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Journalist Spotlight | Interview with Rohan Shearn, Managing Editor at Australian Arts Review

17 March, 2024

Today, Medianet is joined by Rohan Shearn, Managing Editor of the Australian Arts Review. In this interview, Rohan shares his journey from being a Manager for various theatre companies to the inception of his publication.


RohanShearnBefore becoming the Managing Editor for the Australian Arts Review, you worked as a General Manager for various theatre companies. Have you always wanted to be an arts writer/what prompted this shift in profession?

As a general manager in a small theatre company, I was afforded the opportunity to gain and develop a variety of skills in the day-to-day operations. You also do a lot of writing (reports, strategic plans, media releases etc). I was also responsible for the maintenance of the company website. In between roles, I also had the opportunity to be an arts reviewer for several outlets. 

When I returned to Melbourne in 2012, I was keen to explore other opportunities in the creative industries. From this came the Australian Arts Review – which has allowed me to not only draw on my previous work experience but also provide a satisfying work/life balance.


The advent of social media is rapidly changing the arts review/recommendation culture. What has been the biggest challenge for you and the Australian Arts Review, and how have you overcome/adapted to the changes?

Social media has been a blessing and a curse. The opportunity to reach a wider audience that interacts with your content has been great. If they like it, they will share it on their networks. If they don’t, their reaction is swift.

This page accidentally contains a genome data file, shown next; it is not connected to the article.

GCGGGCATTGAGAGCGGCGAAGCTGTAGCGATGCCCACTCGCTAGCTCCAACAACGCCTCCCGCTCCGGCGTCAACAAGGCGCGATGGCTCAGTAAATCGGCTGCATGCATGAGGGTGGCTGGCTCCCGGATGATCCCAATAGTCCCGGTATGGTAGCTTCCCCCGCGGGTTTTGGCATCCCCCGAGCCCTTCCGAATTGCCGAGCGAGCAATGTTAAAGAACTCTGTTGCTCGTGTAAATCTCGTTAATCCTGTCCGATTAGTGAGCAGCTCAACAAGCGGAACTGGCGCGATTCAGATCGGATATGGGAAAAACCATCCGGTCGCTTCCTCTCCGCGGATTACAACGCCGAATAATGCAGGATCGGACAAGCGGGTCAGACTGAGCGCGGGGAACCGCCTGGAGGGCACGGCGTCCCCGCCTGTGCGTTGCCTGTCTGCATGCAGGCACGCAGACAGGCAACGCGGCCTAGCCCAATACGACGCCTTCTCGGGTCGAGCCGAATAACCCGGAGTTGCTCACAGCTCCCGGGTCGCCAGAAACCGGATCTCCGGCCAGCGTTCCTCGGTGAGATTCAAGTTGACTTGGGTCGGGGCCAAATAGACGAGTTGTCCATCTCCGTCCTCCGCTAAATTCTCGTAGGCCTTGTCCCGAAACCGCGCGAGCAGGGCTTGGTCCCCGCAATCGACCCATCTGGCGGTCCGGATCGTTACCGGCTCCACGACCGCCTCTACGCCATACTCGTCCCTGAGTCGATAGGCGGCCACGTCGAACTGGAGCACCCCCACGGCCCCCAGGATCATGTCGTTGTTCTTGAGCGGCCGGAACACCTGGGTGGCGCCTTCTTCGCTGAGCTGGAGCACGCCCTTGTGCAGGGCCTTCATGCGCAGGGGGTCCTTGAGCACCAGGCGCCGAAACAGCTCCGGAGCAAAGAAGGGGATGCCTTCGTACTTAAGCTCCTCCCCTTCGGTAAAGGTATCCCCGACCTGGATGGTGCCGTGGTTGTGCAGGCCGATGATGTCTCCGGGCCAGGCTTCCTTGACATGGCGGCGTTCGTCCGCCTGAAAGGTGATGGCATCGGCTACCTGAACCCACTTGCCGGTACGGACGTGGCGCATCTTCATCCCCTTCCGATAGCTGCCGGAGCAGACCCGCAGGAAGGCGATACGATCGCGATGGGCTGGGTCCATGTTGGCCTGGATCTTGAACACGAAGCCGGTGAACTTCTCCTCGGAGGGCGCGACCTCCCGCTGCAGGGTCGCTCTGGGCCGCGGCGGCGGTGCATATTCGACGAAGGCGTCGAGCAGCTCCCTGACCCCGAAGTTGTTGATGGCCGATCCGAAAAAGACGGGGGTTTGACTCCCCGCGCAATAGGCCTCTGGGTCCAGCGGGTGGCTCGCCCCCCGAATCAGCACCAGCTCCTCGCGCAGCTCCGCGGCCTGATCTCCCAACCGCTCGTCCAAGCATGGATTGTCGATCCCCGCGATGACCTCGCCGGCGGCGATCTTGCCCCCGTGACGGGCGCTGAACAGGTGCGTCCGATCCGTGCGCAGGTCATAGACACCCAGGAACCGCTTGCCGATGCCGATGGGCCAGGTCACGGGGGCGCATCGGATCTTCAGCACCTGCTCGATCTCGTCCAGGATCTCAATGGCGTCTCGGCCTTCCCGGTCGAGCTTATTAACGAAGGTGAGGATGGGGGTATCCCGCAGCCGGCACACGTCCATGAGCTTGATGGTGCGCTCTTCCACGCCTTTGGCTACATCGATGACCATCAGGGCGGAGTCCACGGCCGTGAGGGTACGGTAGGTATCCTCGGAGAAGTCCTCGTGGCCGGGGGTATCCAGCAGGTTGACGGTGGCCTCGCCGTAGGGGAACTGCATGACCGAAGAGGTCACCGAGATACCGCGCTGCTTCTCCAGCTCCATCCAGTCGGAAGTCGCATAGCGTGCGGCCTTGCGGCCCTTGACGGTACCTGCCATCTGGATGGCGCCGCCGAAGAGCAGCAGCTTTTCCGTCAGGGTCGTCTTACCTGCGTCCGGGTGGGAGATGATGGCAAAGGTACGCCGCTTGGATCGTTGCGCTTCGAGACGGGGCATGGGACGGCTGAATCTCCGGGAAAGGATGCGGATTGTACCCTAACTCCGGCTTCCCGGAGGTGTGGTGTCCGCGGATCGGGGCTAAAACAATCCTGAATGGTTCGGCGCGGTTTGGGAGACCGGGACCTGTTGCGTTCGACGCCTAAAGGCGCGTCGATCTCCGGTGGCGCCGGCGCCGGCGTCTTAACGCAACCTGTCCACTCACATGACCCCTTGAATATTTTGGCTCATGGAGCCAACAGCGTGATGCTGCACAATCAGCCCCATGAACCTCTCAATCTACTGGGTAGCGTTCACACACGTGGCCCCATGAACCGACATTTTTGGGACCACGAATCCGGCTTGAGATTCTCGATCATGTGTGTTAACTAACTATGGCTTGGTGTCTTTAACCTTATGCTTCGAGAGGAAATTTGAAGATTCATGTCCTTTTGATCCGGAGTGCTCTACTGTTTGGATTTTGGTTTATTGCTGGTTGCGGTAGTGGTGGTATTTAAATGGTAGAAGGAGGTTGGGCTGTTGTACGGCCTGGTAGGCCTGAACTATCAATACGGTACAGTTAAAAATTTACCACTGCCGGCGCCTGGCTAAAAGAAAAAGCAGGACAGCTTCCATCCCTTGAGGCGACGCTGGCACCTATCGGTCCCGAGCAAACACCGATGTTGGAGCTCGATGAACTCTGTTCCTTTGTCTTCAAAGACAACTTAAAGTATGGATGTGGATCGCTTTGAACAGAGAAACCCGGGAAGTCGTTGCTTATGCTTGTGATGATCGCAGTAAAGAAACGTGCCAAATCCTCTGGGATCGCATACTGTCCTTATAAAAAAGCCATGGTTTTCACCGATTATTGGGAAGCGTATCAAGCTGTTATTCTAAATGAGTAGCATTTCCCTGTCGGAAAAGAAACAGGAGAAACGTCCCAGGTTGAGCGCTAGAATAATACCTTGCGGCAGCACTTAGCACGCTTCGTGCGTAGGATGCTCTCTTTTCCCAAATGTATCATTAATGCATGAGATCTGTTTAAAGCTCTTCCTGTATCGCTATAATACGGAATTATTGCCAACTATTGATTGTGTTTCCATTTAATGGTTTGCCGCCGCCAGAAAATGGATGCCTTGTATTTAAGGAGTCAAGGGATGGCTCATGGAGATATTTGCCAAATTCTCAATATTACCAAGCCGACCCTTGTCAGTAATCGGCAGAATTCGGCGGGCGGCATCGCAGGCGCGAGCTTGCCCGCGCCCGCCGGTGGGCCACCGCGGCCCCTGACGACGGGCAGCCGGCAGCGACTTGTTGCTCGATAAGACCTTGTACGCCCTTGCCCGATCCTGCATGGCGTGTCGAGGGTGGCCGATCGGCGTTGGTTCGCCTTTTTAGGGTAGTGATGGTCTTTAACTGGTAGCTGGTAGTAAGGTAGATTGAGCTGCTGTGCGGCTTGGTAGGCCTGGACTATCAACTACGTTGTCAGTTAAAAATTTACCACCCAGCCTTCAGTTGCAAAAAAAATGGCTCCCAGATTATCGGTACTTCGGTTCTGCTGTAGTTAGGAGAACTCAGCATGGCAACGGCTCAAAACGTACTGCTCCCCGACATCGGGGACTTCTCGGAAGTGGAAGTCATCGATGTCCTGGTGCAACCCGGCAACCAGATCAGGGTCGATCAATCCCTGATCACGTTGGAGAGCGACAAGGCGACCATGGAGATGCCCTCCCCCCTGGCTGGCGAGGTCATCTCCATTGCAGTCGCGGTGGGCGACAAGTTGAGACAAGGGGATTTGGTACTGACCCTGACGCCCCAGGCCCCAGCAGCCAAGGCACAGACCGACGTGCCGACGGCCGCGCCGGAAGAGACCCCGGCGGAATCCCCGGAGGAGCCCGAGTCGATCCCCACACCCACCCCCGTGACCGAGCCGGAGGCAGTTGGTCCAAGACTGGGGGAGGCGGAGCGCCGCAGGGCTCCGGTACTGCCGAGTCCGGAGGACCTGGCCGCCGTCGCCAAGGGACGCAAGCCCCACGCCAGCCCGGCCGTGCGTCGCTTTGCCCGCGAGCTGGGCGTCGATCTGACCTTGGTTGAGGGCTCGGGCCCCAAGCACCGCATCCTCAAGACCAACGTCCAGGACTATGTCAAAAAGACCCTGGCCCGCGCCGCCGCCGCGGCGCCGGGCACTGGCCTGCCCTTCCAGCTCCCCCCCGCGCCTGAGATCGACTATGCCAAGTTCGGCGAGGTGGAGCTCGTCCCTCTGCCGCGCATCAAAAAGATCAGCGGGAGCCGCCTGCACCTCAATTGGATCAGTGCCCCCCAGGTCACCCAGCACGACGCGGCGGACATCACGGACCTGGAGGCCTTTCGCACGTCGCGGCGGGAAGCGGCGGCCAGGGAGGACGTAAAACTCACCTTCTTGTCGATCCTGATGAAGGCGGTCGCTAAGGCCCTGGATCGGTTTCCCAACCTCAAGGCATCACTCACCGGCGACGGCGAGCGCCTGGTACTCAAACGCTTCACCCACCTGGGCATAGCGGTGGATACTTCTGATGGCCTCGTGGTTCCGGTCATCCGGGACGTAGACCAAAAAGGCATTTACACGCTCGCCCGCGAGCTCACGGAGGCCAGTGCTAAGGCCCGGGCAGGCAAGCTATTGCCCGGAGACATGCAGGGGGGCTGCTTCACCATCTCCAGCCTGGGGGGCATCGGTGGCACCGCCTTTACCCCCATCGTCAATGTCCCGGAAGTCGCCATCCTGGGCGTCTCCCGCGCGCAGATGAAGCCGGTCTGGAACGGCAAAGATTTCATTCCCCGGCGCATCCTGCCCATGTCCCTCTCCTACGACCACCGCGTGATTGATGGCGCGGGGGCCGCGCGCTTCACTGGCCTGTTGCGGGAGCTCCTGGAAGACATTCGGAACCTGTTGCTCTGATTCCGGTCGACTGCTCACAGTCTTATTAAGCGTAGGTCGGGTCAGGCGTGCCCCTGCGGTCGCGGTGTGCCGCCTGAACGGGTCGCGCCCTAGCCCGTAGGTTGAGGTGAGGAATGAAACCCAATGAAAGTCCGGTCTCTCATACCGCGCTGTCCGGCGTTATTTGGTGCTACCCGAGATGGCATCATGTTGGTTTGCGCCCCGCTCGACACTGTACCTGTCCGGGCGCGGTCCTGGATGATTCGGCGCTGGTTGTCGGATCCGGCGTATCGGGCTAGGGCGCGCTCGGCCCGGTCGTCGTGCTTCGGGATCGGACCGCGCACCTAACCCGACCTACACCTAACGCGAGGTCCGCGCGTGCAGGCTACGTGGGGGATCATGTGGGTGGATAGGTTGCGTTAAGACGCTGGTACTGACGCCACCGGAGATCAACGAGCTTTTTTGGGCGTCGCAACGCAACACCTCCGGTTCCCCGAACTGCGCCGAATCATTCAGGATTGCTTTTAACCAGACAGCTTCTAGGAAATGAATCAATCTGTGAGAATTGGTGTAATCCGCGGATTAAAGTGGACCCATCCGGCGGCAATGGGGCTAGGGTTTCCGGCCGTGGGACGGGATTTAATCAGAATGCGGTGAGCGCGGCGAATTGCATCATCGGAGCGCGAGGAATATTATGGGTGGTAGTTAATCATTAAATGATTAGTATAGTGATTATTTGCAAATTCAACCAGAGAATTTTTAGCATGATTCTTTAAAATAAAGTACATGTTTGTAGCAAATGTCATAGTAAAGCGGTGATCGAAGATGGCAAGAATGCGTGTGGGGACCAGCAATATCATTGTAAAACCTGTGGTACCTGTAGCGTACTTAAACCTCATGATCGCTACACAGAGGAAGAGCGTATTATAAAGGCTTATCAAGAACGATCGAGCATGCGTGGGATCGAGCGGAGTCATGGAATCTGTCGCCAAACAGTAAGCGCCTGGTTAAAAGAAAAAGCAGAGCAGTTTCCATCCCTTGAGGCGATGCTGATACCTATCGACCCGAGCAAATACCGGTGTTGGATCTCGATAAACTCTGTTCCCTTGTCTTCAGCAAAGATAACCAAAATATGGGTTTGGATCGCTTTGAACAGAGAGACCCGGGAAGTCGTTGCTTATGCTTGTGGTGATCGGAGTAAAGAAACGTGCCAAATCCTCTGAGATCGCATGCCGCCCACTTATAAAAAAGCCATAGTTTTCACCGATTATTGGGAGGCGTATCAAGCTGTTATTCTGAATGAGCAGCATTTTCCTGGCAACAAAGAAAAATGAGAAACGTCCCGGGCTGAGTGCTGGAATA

The rise of the ‘influencer’ has the potential to have an impact on what we do. However, I do believe they have a part to play too. It needs to be managed, and not at the expense of traditional media outlets – there needs to be a balance. Arts Review is always looking at new ways of delivering content that is interesting and accessible.


How have you seen the attitudes towards live performance art change throughout your career?

Australian audiences have always loved an engaging story but there will always be a shift in values, beliefs, and behaviours as one generation replaces another. There have been concerning trends of condemning previous works that didn’t reflect today’s community attitudes when we should take the opportunity to learn and understand what made these works so popular when they were first produced. 

Since the pandemic, there has been a reset of sorts, where presenting companies have emphasised the art of good storytelling. There has also been a pleasing shift to the programming of First Nations stories in annual seasons.


In your opinion, how and why does the institution of the theatre endure in the face of a myriad of streaming and online content? 

Audiences still want a live experience – they crave it - because there is nothing like being in a venue where all the emotional elements come together as one. Online content doesn’t offer that experience.


What has been the most memorable experience of your career to date?

Seeing how far Arts Review has developed from its inception to where it is today. Also, the Opening Night of Disney’s Aladdin in Sydney several years ago and the electric atmosphere that was experienced from the mid-show standing ovation to Michael James Scott’s performance as the Genie in the ‘Friend like me’ number – I have never seen such a reaction in my career!


Is there any work from you or content from the Australian Arts Review we should be keeping an eye out for?

Our On the Couch feature. We initially started with one a week. We now run it each day to meet the demand, as it allows the artist to respond in their own voice. Over the years, we’ve had some very interesting and surprising responses.


And lastly, what do you look for in content pitching?

Arts Review is such a broad church, so we aim to publish an interesting mix of content each day. The initial pitch should be concise and highlight some key factors such as key personnel and subject matter. 

We also have a commitment to supporting emerging artists. If the subject matter is interesting, we will seriously look at it.

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